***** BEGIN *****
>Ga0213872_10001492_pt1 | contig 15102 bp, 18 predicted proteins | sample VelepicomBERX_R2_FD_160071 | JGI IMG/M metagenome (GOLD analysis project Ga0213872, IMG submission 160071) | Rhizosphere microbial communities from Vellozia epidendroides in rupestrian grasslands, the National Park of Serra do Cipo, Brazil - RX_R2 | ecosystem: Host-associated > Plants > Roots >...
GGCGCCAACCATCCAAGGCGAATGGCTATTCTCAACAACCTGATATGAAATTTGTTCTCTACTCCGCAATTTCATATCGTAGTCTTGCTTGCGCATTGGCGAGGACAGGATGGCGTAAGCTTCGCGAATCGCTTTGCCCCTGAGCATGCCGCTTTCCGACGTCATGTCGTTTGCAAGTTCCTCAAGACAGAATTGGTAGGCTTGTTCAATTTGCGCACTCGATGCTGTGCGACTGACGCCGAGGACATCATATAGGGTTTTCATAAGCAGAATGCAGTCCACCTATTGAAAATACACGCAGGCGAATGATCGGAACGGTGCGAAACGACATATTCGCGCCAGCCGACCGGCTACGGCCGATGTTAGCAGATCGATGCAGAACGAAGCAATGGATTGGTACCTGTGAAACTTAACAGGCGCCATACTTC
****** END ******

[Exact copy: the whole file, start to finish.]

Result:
>Ga0213872_10001492_pt1 | contig 15102 bp, 18 predicted proteins | sample VelepicomBERX_R2_FD_160071 | JGI IMG/M metagenome (GOLD analysis project Ga0213872, IMG submission 160071) | Rhizosphere microbial communities from Vellozia epidendroides in rupestrian grasslands, the National Park of Serra do Cipo, Brazil - RX_R2 | ecosystem: Host-associated > Plants > Roots >...
GGCGCCAACCATCCAAGGCGAATGGCTATTCTCAACAACCTGATATGAAATTTGTTCTCTACTCCGCAATTTCATATCGTAGTCTTGCTTGCGCATTGGCGAGGACAGGATGGCGTAAGCTTCGCGAATCGCTTTGCCCCTGAGCATGCCGCTTTCCGACGTCATGTCGTTTGCAAGTTCCTCAAGACAGAATTGGTAGGCTTGTTCAATTTGCGCACTCGATGCTGTGCGACTGACGCCGAGGACATCATATAGGGTTTTCATAAGCAGAATGCAGTCCACCTATTGAAAATACACGCAGGCGAATGATCGGAACGGTGCGAAACGACATATTCGCGCCAGCCGACCGGCTACGGCCGATGTTAGCAGATCGATGCAGAACGAAGCAATGGATTGGTACCTGTGAAACTTAACAGGCGCCATACTTC